By sampling clouds -- and making their own -- researchers have shown for the first time a direct relation between lead in the sky and the formation of ice crystals that foster clouds. The results suggest that lead generated by human activities causes clouds to form at warmer temperatures and with less water. This could alter the pattern of both rain and snow in a warmer world.
The lead-laden clouds come with a silver lining, however. Under some conditions, these clouds let more of the earth's heat waft back into space, cooling the world slightly. Atmospheric lead primarily comes from human sources such as coal.
The international team of researchers reported their results in the May issue of Nature Geoscience. The collaboration included researchers from institutions in the United States, Switzerland and Germany.
"We know that the vast majority of lead in the atmosphere comes from man-made sources," said atmospheric chemist Dan Cziczo of the Department of Energy's Pacific Northwest National Laboratory and study author. "And now we show that the lead is changing the properties of clouds and therefore the balance of the sun's energy that affects our atmosphere."
Globe Trotting for Lead
Scientists first attempted to goad rain from the sky with silver and lead iodide in the 1940s. Since then, researchers have known that lead can pump up the ice crystals in clouds. But daily human activities also add lead to the atmosphere. The top sources include coal burning, small airplanes flying at the altitude where clouds form, and construction or wind freeing lead from the ground. Cziczo and colleagues wanted to know how lead from these sources affects clouds.
To find out, the researchers collected air from high atop a mountain peak on the Colorado-Wyoming border. In their high altitude lab, they created artificial clouds from the air in a cloud chamber about the size of a small refrigerator. Half of the ice crystals they plucked from the synthetic clouds, they found, contained lead.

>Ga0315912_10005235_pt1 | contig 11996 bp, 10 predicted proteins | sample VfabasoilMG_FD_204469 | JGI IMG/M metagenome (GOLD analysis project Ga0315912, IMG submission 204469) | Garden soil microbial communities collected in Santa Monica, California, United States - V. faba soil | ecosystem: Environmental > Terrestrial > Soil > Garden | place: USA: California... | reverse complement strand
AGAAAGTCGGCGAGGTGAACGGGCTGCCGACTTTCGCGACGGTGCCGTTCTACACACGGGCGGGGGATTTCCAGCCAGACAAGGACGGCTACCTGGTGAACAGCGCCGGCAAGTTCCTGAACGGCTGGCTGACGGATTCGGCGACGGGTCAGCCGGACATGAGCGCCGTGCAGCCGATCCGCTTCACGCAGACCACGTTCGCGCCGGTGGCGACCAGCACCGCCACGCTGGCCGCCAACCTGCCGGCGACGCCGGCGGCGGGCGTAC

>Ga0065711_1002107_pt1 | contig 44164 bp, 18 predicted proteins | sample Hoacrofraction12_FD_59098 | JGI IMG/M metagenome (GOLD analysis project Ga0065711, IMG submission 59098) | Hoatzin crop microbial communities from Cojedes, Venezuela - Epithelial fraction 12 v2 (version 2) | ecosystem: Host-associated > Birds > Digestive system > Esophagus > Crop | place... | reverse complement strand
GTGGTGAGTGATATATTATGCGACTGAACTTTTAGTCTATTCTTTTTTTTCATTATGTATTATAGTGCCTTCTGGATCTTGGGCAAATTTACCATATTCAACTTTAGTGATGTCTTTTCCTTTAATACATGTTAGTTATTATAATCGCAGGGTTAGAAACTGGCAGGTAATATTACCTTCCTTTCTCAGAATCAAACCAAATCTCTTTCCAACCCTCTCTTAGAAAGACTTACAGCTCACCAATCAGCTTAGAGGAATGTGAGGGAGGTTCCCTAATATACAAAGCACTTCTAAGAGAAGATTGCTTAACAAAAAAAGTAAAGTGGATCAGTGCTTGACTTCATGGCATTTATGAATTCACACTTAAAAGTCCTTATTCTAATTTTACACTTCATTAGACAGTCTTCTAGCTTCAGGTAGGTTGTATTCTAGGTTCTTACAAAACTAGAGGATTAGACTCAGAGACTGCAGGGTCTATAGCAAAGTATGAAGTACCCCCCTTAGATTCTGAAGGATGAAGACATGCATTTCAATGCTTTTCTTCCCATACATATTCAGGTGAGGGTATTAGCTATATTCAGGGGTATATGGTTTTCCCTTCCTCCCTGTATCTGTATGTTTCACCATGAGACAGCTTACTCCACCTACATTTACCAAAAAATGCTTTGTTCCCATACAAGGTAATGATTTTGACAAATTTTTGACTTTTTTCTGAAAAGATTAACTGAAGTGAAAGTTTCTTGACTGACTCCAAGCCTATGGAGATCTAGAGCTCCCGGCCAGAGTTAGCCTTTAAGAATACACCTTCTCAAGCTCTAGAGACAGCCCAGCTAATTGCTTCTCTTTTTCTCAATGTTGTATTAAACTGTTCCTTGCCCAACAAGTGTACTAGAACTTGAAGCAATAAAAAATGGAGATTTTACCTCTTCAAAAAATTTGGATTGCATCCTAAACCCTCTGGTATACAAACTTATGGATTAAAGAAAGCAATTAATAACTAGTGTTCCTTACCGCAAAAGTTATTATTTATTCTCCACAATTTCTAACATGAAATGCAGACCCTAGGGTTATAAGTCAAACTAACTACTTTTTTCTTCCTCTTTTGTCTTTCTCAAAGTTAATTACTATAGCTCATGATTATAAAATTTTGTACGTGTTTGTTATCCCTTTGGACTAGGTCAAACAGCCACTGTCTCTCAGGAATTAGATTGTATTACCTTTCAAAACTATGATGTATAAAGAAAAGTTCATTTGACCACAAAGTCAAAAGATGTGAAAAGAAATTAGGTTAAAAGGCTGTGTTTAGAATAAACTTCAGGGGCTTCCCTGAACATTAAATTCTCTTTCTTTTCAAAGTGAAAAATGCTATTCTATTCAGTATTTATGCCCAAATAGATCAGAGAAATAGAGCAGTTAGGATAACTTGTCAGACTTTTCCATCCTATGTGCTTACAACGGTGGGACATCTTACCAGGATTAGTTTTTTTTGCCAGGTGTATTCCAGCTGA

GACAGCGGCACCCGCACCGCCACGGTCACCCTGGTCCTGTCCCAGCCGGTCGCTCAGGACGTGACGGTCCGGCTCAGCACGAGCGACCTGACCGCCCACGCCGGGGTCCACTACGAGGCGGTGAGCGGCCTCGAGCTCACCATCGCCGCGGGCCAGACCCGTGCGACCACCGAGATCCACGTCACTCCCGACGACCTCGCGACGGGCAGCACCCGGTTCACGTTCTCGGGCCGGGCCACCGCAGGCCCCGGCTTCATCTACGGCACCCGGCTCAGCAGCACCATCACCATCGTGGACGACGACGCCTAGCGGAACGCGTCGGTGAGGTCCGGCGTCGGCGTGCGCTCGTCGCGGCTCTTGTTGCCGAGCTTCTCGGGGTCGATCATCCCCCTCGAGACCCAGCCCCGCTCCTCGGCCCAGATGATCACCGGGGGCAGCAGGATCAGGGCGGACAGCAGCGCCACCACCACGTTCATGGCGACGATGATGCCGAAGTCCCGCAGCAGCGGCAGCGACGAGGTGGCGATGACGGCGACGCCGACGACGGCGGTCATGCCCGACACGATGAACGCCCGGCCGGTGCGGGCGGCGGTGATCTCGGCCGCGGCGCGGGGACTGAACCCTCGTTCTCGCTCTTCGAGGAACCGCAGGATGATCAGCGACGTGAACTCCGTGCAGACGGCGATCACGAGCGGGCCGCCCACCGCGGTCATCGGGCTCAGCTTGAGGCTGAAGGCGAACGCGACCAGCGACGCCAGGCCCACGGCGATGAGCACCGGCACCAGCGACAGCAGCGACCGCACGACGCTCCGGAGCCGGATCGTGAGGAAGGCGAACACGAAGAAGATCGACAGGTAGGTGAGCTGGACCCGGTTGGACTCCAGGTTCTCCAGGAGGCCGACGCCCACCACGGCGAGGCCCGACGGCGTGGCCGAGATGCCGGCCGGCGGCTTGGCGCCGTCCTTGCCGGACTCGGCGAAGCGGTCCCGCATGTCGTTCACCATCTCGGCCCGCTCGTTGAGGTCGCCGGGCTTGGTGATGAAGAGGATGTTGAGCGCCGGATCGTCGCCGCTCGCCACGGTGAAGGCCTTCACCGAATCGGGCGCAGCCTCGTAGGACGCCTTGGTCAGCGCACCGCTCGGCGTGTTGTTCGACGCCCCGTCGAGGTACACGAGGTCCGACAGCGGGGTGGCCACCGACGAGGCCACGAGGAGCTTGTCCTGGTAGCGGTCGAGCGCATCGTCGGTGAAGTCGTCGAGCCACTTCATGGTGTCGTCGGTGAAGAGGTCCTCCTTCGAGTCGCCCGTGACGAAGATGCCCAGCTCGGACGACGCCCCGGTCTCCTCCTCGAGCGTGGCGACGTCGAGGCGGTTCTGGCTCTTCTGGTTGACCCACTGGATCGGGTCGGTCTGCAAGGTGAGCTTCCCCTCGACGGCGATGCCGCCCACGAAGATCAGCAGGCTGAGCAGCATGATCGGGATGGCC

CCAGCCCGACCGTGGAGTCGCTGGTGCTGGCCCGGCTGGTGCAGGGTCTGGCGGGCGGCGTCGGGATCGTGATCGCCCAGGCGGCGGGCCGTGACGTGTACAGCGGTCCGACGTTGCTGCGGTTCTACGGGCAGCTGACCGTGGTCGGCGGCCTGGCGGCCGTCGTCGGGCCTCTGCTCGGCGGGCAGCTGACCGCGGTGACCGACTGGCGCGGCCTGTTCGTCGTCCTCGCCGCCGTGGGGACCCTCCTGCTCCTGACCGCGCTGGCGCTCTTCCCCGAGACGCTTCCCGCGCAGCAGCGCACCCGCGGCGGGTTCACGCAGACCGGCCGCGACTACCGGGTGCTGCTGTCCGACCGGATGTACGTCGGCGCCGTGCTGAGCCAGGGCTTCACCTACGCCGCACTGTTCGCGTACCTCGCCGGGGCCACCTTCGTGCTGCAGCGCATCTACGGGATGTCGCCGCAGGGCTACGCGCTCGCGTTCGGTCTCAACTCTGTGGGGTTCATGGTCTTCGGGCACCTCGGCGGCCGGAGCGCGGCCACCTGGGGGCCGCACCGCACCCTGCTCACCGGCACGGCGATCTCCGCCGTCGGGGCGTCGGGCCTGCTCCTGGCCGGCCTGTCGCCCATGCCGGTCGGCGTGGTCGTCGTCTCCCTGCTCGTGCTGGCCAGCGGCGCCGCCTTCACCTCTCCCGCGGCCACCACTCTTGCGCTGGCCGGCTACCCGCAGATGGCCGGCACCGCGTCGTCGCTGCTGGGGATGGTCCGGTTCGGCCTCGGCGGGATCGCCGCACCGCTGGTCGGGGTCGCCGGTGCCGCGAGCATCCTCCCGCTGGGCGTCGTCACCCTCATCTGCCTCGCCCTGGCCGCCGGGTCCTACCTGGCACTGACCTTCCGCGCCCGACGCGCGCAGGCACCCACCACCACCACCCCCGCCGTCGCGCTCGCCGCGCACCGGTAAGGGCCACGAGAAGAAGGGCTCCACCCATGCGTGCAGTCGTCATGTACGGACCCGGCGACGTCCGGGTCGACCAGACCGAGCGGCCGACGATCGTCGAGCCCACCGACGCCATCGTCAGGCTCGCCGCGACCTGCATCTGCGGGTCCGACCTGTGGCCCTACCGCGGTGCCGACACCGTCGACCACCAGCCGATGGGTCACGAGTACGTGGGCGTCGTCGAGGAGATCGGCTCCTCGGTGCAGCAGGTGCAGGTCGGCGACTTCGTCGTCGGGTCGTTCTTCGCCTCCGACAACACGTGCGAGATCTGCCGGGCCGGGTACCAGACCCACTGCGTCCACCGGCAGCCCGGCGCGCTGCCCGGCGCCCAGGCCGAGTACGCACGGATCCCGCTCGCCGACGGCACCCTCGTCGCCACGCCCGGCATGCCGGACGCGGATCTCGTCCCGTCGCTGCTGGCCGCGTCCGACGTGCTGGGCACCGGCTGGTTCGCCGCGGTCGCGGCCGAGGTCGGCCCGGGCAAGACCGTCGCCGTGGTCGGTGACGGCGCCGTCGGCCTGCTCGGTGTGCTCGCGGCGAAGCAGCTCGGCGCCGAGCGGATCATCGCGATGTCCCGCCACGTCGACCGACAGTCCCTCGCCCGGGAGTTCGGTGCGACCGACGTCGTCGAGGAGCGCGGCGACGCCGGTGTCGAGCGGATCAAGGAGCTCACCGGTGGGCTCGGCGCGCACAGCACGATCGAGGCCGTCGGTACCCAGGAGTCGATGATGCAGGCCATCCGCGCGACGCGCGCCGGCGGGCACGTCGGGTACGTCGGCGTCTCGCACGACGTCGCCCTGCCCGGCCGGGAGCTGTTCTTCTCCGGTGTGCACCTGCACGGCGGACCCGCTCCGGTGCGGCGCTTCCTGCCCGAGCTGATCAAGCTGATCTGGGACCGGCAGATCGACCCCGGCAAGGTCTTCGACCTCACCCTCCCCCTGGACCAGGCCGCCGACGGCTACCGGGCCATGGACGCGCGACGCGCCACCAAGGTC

The team then collected a dollop of real cloud atop a mountain in Switzerland. About half of those ice crystals also contained lead. But finding lead in an incriminating position doesn't mean it causes ice crystals.
To determine whether lead causes ice crystals and clouds to form, the team turned to a lab in Germany that houses a cloud chamber three stories tall, as well as a smaller chamber in Switzerland. They created dust particles that were either lead-free or contained one percent lead by weight, which is about what scientists find in the atmosphere. They put these dust particles into the chambers and measured the temperature and humidity at which point ice nucleated around the dust.
They found that lead changed the conditions under which clouds appeared. The air didn't have to be as cold or as heavy with water vapor if lead was present.
"Most of what nucleates clouds are dust particles," said Cziczo. "Half of the ones we looked at had lead supercharging them."
Leaden Clouds, Cooler Climes
To investigate what this might mean for the earth's climate, the researchers simulated the global climate with either lead-free dust particles floating around, or with either 10 percent or all of them containing lead.
The computer simulation showed that the clouds they looked at -- typically high, thin clouds -- formed at lower altitudes and different locations in the northern hemisphere when lead was present in dust particles. This will probably affect precipitation, said Cziczo.
"In our atmosphere, lead affects the distribution and density of the kinds of clouds we looked at," said Cziczo, "which might then affect where and when rain and snow fall."
Clouds at lower altitudes let more of the earth's heat, or so-called longwave radiation, escape out to space. So lead-triggered clouds could partly offset global warming due to greenhouse gases.
But that doesn't mean lead in the atmosphere will simply cool the planet, said Cziczo, since they looked at only one type of cloud. Cloudy skies are far more complicated than their wispy image lets on.